The value of Lean Manufacturing System is best comprehended when at the particular time that its impact of change on economics is properly understood. This manufacturing engineering philosophy is based on designing a manufacturing process or system that very well blends together the essentials of minimizing cost and maximizing profit. The main fundamentals with these systems are Labor, Materials and Machines or Equipment referred to as 3Ms of manufacturing. A very well balanced 3M results in: Maximum utilization of both skilled and unskilled labor; optimal use of the plant size; Smooth traffic movement of materials, labor and automotives. It can also lead to minimum grand total manufacturing costs of the products being produced; Reduce investment; reducing labor requirement and utilization of more productive equipment. Disposition of less productive or unproductive equipments; Flexibility to keeping in pace with market and customer changes and also Increase Return on Net Asset are other results of use the 3M fundamentals.

Three steps involved in the accomplishment of the ultimate manufacturing engineering lean philosophy namely: The first step is to design a simple manufacturing system; one commences the process of system design as simple as possible with just a low volume through the system. The second step is the realization that there is always a room for improvements and thus refining the first step as much as possible. The third step is to continuously work on and improve the lean manufacturing system design concept with addition of the appropriate insertion of and balance of automations, conveyors and in necessary cases the buffer stocks. Additional concepts can be generated that could lead to satisfaction of product and the technical marketing requirements of the products. Through a thorough re-examination of intra- and inter- technologies, through past production process errors and the lessons learned. The competitive analysis of techno-communication may be applicable and finally selection of the proper manufacturing system concepts to be adopted for further considerations or developments should be based upon a thorough analysis performed or done in accordance with the established selection criteria.

Consideration of two manufacturing systems that when they are combined give rise to Lean Manufacturing system that is the Flow Manufacturing System and Agile Manufacturing System. Designing a Simple Manufacturing System through flow manufacturing is a time-based process that joins together a smooth production system without any disruption. Rapidly and smoothly flowing materials from raw materials to finished goods through systematic balancing of the laborers or operators, the machine and equipment to customer demands or requirements. The objective of Flow Manufacturing is to provide the ultimate response and also produce the customer requirement, benefits of this goal being to decrease the Total Product Cycle Time, increased productivity and also increased the per capital equipment utilization. In this system of Flow Manufacturing, the performance and output is measured by the Total Product Cycle Time also referred to as the Critical Path.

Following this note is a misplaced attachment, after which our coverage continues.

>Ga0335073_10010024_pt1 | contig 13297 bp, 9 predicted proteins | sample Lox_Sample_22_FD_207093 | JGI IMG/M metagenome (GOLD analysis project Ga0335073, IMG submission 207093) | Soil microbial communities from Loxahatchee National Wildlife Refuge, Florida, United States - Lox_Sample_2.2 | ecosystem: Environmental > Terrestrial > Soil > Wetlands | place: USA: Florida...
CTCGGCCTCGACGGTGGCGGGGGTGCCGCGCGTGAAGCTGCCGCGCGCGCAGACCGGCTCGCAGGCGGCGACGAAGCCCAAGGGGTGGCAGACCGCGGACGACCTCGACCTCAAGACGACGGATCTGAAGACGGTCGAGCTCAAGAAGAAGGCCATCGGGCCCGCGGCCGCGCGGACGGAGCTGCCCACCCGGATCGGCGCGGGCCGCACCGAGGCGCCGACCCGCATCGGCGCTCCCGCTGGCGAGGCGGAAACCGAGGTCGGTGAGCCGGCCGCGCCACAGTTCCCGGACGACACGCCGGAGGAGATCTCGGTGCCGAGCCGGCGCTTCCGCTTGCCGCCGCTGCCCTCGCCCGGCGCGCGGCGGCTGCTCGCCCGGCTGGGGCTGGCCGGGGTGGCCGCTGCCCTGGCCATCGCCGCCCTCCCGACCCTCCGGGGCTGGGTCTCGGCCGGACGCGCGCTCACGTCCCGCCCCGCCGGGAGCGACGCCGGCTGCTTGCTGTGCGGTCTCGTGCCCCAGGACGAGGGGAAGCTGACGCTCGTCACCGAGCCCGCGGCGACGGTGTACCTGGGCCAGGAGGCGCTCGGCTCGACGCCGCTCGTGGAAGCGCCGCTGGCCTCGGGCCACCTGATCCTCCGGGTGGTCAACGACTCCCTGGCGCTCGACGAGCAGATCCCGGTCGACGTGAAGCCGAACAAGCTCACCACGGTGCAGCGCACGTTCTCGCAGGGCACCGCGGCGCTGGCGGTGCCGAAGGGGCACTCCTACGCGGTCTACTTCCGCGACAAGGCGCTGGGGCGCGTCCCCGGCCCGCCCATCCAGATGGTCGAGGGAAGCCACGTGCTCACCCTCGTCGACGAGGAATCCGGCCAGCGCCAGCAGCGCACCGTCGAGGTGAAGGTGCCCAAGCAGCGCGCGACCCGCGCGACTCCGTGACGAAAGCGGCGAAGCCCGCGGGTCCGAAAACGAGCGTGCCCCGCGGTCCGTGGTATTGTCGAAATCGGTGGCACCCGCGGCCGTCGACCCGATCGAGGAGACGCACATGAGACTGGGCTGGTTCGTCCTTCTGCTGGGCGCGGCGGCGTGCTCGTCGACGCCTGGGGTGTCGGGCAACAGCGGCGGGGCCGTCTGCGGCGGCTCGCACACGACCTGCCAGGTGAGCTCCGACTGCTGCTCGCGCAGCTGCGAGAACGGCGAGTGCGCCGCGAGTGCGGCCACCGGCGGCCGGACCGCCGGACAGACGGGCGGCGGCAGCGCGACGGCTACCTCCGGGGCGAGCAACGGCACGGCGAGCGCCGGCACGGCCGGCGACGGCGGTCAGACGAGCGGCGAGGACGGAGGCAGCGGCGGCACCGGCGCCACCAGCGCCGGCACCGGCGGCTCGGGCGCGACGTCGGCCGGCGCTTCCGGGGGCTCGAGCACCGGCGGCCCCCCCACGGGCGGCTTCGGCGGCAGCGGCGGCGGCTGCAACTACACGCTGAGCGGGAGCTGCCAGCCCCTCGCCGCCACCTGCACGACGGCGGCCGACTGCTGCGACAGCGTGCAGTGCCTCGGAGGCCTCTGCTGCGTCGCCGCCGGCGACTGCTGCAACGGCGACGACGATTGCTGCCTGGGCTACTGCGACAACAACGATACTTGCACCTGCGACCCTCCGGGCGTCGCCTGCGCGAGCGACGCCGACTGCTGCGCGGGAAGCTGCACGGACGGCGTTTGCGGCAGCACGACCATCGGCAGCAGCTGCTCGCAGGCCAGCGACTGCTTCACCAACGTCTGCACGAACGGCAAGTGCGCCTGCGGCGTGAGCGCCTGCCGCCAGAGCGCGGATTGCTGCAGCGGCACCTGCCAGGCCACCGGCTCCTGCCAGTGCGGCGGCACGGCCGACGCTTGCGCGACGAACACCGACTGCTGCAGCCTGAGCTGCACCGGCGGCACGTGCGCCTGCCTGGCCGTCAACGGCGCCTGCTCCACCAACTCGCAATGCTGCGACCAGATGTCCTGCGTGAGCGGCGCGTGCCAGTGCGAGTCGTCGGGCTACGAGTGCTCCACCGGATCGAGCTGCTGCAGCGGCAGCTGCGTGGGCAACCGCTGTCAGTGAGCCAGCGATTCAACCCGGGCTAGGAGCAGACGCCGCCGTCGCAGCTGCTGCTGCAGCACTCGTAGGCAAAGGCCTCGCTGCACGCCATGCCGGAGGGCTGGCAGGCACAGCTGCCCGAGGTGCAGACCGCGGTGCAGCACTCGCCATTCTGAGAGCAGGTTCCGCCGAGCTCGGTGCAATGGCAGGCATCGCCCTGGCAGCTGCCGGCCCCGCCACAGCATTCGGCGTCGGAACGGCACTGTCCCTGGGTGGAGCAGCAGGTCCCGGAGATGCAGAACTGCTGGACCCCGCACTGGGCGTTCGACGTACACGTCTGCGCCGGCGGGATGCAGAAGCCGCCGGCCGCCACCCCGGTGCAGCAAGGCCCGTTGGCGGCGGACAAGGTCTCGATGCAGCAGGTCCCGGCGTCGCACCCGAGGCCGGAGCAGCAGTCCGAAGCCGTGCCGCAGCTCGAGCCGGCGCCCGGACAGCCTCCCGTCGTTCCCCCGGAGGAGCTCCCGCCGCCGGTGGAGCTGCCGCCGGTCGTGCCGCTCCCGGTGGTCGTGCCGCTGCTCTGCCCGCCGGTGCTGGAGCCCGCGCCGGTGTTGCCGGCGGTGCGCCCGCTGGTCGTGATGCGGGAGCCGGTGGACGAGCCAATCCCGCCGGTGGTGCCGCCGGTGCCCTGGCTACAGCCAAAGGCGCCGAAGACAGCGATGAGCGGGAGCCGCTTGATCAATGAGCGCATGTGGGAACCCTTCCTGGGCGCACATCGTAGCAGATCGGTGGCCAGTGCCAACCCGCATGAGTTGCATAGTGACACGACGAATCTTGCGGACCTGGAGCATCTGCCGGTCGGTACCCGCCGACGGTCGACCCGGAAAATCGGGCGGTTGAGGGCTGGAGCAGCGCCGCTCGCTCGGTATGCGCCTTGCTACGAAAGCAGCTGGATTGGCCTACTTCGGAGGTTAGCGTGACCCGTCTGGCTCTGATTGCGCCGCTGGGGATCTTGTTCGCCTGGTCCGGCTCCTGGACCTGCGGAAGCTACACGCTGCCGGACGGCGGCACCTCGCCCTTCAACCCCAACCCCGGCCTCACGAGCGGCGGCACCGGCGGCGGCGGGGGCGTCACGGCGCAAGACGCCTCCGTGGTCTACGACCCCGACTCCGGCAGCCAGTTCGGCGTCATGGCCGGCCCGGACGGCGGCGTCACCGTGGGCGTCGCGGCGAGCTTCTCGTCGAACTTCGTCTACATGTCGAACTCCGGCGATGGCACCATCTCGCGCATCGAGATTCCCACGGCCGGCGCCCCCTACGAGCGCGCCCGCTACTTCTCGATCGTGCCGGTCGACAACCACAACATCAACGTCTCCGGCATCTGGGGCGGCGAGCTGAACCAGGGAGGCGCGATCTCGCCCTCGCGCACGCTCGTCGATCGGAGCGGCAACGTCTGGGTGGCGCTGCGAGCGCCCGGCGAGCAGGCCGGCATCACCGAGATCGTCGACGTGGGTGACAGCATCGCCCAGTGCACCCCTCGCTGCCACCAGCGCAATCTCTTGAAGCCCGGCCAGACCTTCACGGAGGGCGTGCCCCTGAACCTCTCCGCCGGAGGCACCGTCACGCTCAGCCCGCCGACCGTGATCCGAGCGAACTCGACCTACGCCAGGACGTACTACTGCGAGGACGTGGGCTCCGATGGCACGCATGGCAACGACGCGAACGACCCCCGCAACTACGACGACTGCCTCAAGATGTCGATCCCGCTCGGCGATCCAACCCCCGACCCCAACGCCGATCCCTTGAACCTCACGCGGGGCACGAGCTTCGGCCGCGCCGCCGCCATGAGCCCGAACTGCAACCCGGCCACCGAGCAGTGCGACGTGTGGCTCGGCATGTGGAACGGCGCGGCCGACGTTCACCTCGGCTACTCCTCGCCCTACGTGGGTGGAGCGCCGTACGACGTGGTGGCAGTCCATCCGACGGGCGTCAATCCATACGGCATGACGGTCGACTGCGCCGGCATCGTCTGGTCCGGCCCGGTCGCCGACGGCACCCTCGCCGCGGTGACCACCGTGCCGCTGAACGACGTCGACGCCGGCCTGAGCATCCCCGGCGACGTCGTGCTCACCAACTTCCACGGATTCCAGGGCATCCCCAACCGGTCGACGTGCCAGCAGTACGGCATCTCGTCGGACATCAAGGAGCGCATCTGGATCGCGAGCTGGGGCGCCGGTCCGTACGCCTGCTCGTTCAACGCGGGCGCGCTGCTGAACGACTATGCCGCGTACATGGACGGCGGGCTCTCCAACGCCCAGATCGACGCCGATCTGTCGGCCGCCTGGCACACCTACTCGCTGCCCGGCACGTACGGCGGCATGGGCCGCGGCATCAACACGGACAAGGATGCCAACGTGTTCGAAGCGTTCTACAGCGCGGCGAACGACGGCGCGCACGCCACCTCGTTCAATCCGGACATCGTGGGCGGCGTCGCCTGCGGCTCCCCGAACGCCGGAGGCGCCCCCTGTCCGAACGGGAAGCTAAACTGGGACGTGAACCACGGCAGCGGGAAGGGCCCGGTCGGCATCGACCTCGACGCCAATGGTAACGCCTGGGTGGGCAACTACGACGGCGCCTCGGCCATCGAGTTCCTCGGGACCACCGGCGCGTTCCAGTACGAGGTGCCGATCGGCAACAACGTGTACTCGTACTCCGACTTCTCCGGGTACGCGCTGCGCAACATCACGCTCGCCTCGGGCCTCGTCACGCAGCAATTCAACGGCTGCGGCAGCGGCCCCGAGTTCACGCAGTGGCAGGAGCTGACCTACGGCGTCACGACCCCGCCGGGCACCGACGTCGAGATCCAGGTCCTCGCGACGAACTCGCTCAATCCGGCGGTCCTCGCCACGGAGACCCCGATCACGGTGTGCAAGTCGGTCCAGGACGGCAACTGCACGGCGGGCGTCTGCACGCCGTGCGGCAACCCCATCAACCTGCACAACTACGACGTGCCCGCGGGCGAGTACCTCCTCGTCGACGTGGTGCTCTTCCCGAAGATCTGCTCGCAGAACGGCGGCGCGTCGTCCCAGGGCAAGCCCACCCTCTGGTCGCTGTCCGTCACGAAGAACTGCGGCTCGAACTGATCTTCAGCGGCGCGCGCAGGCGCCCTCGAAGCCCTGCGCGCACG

Total Product Cycle Time is the longest lead time path right away from raw materials to finished goods it is the quickest possible response to a customer order with finished products. Lead Time consideration and analysis is derived from the Critical Path which helps us to outline opportunities so as to reduce or eliminate Non-Value-Adding activities and in the process shortening the Total Cycle Product Time. When reducing the variations in the rate of flow in the manufacturing system, the lead time will be reduced. These variations can be reduced through random downtimes, higher uptime, through quick changeover, lower downtime and also through improved quality through error proofs, self checks, and equipment product centered cellular layouts.

Agile Manufacturing is quite a profitable manufacturing system that is closely inter-twined to the concept of Flow Manufacturing. It goes further and builds on the Flow Manufacturing concept to further reduce the lead time, optimize asset utilization or use and build to customer demand by focusing on being able to aptly respond to customer requests and demands. It has an assumption that the customer requirement or specifications and volumes which is based on continuous changes. Program lead time is the form of measurement of Agile Manufacturing performance. The main goal is to have a system that has a smooth flow of material while at the same time maximizing the value added activities of the operator. There are other situations in the system design process that requires special consideration such as situations include: Manufacturing Process, Manufacturing System, Value Added (VA) activities and the Non Value Added (NVA) activities.

The manufacturing process entails the equipments used to create, to alter, to assemble, to measure and tests the product with the objective of meeting a pre-determined product requirement. This equipment includes machines, tools, fixtures, and gauges such as drills, grinders and test stands. The manufacturing system involves the combination of labor and manufacturing process which are then linked together with materials handling both manual or automated so as to move the material or product from one manufacturing point to the next process and to the next until it is processed into a finished product. VA or Value Added is any activity that is performed to a product as it moves along the production process that the customer perceived as actually addition of value to the product. The NVA (Non Valuable Activities) are all the activities that are associated with the production process that happen not to be adding any value to the product and thus not necessary to be performed but it is still nonetheless performed at the current moment awaiting the emergence or arousal of awareness on availability of better methods to replace it.